1. This top. Adolfo 'Shaba-doo' Quinones has amazing style. If only I could rock a jumpsuit like he does!
2. This signature look, worn by Kelly's friend Adam, who takes jazz class with her and is friend with streetdancers Ozone and Turbo. One word: tight. (credit to @ParisLDN, who came to see the film with me, for the joke). In a later scene, Adam pays Kelly a visit in the diner she works for, and wears really tight bright blue trousers. From this, the audience can easily work out that Adam tucks it to his left.
3. Ice T being credited as 'Rap talker' in the end credits. I guess the term rapper didn't exist at the time?
4. This movie montage. (I love a good movie montage). Amazing dancers, fun reaction shots, and of course its soundtrack, Ain't Nobody by Chaka Khan. The film's soundtrack is a fun listen.
5. Christopher McDonald - one of those actors you have seen in lots of shows and films but you can't quite place - in one of his first roles as an agent who believes in our heroes.
6. Jean-Claude Van Damme! In a black wrestling singlet! Feeling the beat and overdoing it a little. See the clip here (he is in the background). Yep, in 1984 the Belgian martial arts hunk was already moving up the Hollywood greasy pole.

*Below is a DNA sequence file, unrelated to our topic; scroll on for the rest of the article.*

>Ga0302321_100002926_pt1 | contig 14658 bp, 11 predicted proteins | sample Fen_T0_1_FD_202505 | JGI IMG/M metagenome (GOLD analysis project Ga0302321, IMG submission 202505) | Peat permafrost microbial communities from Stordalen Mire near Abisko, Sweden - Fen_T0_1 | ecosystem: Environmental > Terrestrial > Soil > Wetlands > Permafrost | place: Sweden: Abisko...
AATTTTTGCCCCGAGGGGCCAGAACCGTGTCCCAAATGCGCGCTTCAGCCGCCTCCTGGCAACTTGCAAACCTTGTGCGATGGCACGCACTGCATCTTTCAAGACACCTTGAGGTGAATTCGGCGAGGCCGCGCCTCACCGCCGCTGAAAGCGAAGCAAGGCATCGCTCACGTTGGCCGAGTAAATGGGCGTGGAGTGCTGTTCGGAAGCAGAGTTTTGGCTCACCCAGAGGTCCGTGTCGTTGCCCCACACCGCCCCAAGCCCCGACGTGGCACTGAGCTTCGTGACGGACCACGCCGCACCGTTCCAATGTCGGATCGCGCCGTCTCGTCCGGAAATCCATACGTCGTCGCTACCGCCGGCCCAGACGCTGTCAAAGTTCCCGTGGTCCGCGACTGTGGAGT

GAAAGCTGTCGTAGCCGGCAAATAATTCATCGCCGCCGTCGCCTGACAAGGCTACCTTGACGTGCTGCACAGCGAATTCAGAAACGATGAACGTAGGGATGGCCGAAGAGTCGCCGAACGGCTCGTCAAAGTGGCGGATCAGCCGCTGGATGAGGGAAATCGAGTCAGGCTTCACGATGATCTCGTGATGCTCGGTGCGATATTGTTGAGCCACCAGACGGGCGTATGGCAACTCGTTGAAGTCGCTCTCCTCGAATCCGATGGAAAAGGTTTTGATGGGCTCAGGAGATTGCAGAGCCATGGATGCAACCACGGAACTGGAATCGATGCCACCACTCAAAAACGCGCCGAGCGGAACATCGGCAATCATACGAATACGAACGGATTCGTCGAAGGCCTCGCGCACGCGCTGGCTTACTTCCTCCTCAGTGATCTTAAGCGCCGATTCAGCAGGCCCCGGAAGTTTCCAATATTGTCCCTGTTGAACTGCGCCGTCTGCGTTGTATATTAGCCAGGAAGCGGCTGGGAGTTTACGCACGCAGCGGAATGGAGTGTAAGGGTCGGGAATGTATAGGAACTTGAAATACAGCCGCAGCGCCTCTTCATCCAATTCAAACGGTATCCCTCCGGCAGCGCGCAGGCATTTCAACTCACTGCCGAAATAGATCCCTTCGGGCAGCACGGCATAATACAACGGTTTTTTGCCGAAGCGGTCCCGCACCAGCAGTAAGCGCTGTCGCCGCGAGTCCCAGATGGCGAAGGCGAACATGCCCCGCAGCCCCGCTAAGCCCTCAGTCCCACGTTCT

7. The fact that heroine can never really shake her jazz mannerisms: her shoulders move too much and too suavely, her arms can't stop kicking themselves up and to the side and up and to the side, her high kicks fill any gap in the choreography. However, she more than proves herself on the floor.
8. That kid (35 seconds in). Gosh... if I ever have kids, they will do gymnastics and hip-hop dance from a young age. That will set them up for life. How can a kid who moves like that aged 5 fail at anything?
9. Some really hammy acting. One of the scenes in the middle, when Ozone and Kelly argue about going for their dreams and not caring what people think, was quite something.
10. This fusion of street dance and jazz. The colours, the make-up... so, so OTT. Spoiler alert: our heroes wow the competition judges and end up with a show of their own (who would have thought? sorry to give the ending away, you Kimmy Schmidt). I don't think it would have run for more than 5 nights, but now I know where all those Flawless, Diversity and variety hip-hop shows originated from.